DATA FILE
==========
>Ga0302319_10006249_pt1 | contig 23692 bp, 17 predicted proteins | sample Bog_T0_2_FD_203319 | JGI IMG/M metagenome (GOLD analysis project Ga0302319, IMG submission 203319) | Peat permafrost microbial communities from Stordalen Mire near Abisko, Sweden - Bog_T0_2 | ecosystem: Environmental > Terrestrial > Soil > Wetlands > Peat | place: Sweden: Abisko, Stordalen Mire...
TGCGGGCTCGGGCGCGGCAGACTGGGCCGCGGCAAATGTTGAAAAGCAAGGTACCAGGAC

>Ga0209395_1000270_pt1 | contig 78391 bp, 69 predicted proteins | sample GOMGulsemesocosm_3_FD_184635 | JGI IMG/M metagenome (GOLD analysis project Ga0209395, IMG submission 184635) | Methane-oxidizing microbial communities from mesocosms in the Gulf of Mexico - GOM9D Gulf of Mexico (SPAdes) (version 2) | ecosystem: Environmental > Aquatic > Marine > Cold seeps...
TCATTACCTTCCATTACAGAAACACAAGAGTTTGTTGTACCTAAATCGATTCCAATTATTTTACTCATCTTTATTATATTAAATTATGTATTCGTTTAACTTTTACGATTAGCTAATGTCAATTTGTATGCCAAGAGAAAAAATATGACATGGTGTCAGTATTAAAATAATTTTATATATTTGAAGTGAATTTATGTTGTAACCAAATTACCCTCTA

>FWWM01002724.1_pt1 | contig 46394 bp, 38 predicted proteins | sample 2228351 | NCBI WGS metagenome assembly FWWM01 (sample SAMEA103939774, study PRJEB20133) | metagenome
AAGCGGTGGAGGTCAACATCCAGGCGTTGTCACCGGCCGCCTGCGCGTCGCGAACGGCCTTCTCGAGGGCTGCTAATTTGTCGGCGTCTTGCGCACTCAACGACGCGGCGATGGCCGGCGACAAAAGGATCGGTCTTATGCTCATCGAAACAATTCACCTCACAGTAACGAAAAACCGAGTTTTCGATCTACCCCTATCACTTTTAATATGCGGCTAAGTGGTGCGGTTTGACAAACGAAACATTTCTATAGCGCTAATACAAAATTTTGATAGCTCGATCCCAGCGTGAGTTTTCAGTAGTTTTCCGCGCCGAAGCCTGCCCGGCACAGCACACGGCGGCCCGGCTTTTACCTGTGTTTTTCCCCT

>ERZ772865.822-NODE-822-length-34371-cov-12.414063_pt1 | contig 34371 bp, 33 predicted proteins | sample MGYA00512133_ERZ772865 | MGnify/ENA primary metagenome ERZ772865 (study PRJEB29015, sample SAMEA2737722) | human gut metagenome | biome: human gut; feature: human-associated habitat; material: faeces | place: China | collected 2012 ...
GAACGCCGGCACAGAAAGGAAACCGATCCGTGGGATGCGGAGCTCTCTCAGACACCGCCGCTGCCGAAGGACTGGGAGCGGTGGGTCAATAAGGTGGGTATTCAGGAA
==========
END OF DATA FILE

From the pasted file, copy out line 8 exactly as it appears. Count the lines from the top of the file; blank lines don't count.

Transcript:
GAACGCCGGCACAGAAAGGAAACCGATCCGTGGGATGCGGAGCTCTCTCAGACACCGCCGCTGCCGAAGGACTGGGAGCGGTGGGTCAATAAGGTGGGTATTCAGGAA